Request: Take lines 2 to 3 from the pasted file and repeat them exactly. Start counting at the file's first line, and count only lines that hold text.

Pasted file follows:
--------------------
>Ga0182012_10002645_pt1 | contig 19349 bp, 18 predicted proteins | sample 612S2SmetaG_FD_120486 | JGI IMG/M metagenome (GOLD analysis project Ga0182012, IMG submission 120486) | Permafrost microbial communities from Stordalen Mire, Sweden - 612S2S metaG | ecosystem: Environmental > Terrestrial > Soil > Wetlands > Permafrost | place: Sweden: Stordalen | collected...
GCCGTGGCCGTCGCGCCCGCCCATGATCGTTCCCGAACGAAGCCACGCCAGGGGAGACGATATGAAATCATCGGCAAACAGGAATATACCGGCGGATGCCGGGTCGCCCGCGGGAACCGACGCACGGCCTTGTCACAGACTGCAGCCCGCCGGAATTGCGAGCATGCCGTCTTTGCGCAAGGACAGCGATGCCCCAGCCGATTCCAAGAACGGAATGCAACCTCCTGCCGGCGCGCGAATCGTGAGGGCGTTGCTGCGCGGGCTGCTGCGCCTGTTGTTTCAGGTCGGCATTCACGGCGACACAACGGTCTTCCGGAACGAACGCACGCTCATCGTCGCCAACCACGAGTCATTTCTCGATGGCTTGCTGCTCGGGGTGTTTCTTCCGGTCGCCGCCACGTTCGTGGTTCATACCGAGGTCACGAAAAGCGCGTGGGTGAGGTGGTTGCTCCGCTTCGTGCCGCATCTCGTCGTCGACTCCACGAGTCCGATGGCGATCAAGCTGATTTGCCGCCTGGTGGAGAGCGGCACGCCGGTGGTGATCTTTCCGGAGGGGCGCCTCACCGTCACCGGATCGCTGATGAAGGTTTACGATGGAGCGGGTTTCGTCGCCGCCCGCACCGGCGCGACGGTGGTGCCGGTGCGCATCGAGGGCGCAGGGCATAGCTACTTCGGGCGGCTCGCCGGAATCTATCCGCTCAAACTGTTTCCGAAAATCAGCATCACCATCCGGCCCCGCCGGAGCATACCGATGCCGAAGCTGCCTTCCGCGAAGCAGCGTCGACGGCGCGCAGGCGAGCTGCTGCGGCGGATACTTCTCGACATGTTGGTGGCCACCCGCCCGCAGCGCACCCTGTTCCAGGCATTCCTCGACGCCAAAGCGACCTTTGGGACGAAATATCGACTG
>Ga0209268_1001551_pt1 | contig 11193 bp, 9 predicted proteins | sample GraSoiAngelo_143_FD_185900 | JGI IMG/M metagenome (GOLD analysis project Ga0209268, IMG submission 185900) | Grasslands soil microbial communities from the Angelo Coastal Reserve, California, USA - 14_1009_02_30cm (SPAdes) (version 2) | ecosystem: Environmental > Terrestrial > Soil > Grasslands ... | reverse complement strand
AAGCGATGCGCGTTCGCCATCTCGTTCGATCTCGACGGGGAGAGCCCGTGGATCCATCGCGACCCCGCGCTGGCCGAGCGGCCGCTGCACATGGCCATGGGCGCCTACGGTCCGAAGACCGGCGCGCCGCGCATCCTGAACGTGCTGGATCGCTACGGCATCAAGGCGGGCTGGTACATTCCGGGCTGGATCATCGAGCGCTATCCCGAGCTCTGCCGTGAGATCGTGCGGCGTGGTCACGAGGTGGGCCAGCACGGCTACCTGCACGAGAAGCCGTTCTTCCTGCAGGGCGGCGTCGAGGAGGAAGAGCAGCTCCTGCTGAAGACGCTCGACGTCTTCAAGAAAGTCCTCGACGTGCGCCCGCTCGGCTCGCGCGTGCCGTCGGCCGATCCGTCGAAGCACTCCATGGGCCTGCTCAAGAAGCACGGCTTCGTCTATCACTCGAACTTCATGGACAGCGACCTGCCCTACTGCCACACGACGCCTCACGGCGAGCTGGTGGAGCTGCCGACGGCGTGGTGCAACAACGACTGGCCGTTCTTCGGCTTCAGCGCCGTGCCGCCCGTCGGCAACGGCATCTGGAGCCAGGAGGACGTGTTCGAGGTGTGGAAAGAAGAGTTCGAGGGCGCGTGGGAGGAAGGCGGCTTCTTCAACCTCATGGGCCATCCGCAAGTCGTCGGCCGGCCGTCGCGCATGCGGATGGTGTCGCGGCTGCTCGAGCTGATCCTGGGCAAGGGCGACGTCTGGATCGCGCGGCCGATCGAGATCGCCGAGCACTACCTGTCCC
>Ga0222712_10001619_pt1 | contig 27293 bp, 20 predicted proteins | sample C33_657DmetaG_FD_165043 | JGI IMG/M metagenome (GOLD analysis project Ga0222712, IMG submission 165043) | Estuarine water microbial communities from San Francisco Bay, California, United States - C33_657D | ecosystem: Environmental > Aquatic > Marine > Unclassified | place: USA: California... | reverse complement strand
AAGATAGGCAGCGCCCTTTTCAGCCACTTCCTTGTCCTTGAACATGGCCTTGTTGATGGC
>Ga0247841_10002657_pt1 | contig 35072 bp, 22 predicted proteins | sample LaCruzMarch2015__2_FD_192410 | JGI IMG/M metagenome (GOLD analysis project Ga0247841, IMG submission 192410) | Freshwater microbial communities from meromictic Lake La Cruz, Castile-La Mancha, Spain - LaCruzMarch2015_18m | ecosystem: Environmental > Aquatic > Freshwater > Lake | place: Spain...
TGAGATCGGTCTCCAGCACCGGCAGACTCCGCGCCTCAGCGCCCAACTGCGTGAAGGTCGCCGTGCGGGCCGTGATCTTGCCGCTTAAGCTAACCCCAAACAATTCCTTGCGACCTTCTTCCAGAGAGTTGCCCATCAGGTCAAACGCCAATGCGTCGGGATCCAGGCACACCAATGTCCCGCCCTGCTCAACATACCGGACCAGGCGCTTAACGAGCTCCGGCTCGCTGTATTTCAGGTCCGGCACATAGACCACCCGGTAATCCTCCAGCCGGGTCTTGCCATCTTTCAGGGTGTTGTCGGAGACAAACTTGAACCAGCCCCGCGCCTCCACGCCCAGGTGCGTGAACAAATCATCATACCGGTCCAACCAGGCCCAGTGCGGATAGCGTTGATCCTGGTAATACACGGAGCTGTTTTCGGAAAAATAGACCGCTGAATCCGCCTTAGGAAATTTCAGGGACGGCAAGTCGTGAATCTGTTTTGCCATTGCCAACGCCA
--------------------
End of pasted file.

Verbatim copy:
GCCGTGGCCGTCGCGCCCGCCCATGATCGTTCCCGAACGAAGCCACGCCAGGGGAGACGATATGAAATCATCGGCAAACAGGAATATACCGGCGGATGCCGGGTCGCCCGCGGGAACCGACGCACGGCCTTGTCACAGACTGCAGCCCGCCGGAATTGCGAGCATGCCGTCTTTGCGCAAGGACAGCGATGCCCCAGCCGATTCCAAGAACGGAATGCAACCTCCTGCCGGCGCGCGAATCGTGAGGGCGTTGCTGCGCGGGCTGCTGCGCCTGTTGTTTCAGGTCGGCATTCACGGCGACACAACGGTCTTCCGGAACGAACGCACGCTCATCGTCGCCAACCACGAGTCATTTCTCGATGGCTTGCTGCTCGGGGTGTTTCTTCCGGTCGCCGCCACGTTCGTGGTTCATACCGAGGTCACGAAAAGCGCGTGGGTGAGGTGGTTGCTCCGCTTCGTGCCGCATCTCGTCGTCGACTCCACGAGTCCGATGGCGATCAAGCTGATTTGCCGCCTGGTGGAGAGCGGCACGCCGGTGGTGATCTTTCCGGAGGGGCGCCTCACCGTCACCGGATCGCTGATGAAGGTTTACGATGGAGCGGGTTTCGTCGCCGCCCGCACCGGCGCGACGGTGGTGCCGGTGCGCATCGAGGGCGCAGGGCATAGCTACTTCGGGCGGCTCGCCGGAATCTATCCGCTCAAACTGTTTCCGAAAATCAGCATCACCATCCGGCCCCGCCGGAGCATACCGATGCCGAAGCTGCCTTCCGCGAAGCAGCGTCGACGGCGCGCAGGCGAGCTGCTGCGGCGGATACTTCTCGACATGTTGGTGGCCACCCGCCCGCAGCGCACCCTGTTCCAGGCATTCCTCGACGCCAAAGCGACCTTTGGGACGAAATATCGACTG
>Ga0209268_1001551_pt1 | contig 11193 bp, 9 predicted proteins | sample GraSoiAngelo_143_FD_185900 | JGI IMG/M metagenome (GOLD analysis project Ga0209268, IMG submission 185900) | Grasslands soil microbial communities from the Angelo Coastal Reserve, California, USA - 14_1009_02_30cm (SPAdes) (version 2) | ecosystem: Environmental > Terrestrial > Soil > Grasslands ... | reverse complement strand